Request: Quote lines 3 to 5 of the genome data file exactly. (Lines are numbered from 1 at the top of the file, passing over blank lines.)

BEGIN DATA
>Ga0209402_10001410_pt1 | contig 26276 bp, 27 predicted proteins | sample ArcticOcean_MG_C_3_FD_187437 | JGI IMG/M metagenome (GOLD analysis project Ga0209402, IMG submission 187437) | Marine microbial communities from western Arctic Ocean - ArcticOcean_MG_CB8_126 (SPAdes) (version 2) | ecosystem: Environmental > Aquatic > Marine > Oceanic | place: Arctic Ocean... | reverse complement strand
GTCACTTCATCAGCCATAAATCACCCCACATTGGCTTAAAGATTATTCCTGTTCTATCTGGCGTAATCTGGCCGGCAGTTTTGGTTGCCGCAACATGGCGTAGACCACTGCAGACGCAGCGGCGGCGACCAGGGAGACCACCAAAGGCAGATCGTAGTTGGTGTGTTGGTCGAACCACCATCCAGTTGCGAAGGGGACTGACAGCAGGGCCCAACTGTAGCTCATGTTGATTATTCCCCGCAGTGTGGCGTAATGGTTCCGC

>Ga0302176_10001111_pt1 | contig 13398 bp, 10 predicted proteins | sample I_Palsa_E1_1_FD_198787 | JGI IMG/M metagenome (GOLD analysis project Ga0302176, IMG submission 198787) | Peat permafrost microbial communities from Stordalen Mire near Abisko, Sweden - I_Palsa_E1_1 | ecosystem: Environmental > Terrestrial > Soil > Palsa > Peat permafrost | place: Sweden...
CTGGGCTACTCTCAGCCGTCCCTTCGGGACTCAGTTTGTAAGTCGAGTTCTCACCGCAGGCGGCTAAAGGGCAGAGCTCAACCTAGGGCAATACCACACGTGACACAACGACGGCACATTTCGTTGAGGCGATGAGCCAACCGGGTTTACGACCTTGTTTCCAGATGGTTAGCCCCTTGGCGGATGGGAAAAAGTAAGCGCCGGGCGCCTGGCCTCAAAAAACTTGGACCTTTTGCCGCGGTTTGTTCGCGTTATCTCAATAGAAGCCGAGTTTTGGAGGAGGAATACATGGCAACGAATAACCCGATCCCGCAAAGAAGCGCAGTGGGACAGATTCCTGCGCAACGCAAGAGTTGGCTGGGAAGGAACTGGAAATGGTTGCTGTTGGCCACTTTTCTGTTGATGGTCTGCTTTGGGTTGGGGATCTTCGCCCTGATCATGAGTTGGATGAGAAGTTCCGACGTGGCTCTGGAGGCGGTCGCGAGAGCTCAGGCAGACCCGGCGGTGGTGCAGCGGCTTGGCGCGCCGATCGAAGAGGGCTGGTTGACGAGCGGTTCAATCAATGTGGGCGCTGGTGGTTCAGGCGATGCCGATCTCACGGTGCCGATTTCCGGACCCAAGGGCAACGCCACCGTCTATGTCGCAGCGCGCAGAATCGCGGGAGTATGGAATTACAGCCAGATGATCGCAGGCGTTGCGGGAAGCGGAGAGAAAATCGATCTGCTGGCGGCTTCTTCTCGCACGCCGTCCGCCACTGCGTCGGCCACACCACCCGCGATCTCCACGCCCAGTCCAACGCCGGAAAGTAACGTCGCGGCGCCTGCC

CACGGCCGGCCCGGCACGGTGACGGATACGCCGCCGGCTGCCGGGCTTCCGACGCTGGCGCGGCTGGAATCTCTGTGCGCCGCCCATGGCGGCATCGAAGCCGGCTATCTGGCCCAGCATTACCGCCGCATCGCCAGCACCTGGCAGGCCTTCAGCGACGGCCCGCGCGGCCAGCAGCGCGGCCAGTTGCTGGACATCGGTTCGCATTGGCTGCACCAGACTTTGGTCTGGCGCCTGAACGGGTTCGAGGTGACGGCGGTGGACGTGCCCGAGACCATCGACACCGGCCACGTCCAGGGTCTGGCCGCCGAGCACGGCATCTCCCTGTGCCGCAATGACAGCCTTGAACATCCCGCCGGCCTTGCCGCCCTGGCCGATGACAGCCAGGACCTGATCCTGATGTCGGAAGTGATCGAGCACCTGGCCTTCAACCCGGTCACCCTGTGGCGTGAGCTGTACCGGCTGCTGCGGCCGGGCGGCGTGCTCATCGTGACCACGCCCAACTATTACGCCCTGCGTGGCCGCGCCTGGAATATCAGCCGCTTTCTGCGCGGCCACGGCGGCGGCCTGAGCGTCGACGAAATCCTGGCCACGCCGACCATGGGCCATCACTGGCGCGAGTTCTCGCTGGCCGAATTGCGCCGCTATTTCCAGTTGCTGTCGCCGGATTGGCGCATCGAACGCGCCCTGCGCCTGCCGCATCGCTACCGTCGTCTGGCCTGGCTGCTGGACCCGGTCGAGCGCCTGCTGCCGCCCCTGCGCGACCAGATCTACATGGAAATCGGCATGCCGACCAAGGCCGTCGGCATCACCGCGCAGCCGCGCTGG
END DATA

>Ga0302176_10001111_pt1 | contig 13398 bp, 10 predicted proteins | sample I_Palsa_E1_1_FD_198787 | JGI IMG/M metagenome (GOLD analysis project Ga0302176, IMG submission 198787) | Peat permafrost microbial communities from Stordalen Mire near Abisko, Sweden - I_Palsa_E1_1 | ecosystem: Environmental > Terrestrial > Soil > Palsa > Peat permafrost | place: Sweden...
CTGGGCTACTCTCAGCCGTCCCTTCGGGACTCAGTTTGTAAGTCGAGTTCTCACCGCAGGCGGCTAAAGGGCAGAGCTCAACCTAGGGCAATACCACACGTGACACAACGACGGCACATTTCGTTGAGGCGATGAGCCAACCGGGTTTACGACCTTGTTTCCAGATGGTTAGCCCCTTGGCGGATGGGAAAAAGTAAGCGCCGGGCGCCTGGCCTCAAAAAACTTGGACCTTTTGCCGCGGTTTGTTCGCGTTATCTCAATAGAAGCCGAGTTTTGGAGGAGGAATACATGGCAACGAATAACCCGATCCCGCAAAGAAGCGCAGTGGGACAGATTCCTGCGCAACGCAAGAGTTGGCTGGGAAGGAACTGGAAATGGTTGCTGTTGGCCACTTTTCTGTTGATGGTCTGCTTTGGGTTGGGGATCTTCGCCCTGATCATGAGTTGGATGAGAAGTTCCGACGTGGCTCTGGAGGCGGTCGCGAGAGCTCAGGCAGACCCGGCGGTGGTGCAGCGGCTTGGCGCGCCGATCGAAGAGGGCTGGTTGACGAGCGGTTCAATCAATGTGGGCGCTGGTGGTTCAGGCGATGCCGATCTCACGGTGCCGATTTCCGGACCCAAGGGCAACGCCACCGTCTATGTCGCAGCGCGCAGAATCGCGGGAGTATGGAATTACAGCCAGATGATCGCAGGCGTTGCGGGAAGCGGAGAGAAAATCGATCTGCTGGCGGCTTCTTCTCGCACGCCGTCCGCCACTGCGTCGGCCACACCACCCGCGATCTCCACGCCCAGTCCAACGCCGGAAAGTAACGTCGCGGCGCCTGCC

CACGGCCGGCCCGGCACGGTGACGGATACGCCGCCGGCTGCCGGGCTTCCGACGCTGGCGCGGCTGGAATCTCTGTGCGCCGCCCATGGCGGCATCGAAGCCGGCTATCTGGCCCAGCATTACCGCCGCATCGCCAGCACCTGGCAGGCCTTCAGCGACGGCCCGCGCGGCCAGCAGCGCGGCCAGTTGCTGGACATCGGTTCGCATTGGCTGCACCAGACTTTGGTCTGGCGCCTGAACGGGTTCGAGGTGACGGCGGTGGACGTGCCCGAGACCATCGACACCGGCCACGTCCAGGGTCTGGCCGCCGAGCACGGCATCTCCCTGTGCCGCAATGACAGCCTTGAACATCCCGCCGGCCTTGCCGCCCTGGCCGATGACAGCCAGGACCTGATCCTGATGTCGGAAGTGATCGAGCACCTGGCCTTCAACCCGGTCACCCTGTGGCGTGAGCTGTACCGGCTGCTGCGGCCGGGCGGCGTGCTCATCGTGACCACGCCCAACTATTACGCCCTGCGTGGCCGCGCCTGGAATATCAGCCGCTTTCTGCGCGGCCACGGCGGCGGCCTGAGCGTCGACGAAATCCTGGCCACGCCGACCATGGGCCATCACTGGCGCGAGTTCTCGCTGGCCGAATTGCGCCGCTATTTCCAGTTGCTGTCGCCGGATTGGCGCATCGAACGCGCCCTGCGCCTGCCGCATCGCTACCGTCGTCTGGCCTGGCTGCTGGACCCGGTCGAGCGCCTGCTGCCGCCCCTGCGCGACCAGATCTACATGGAAATCGGCATGCCGACCAAGGCCGTCGGCATCACCGCGCAGCCGCGCTGG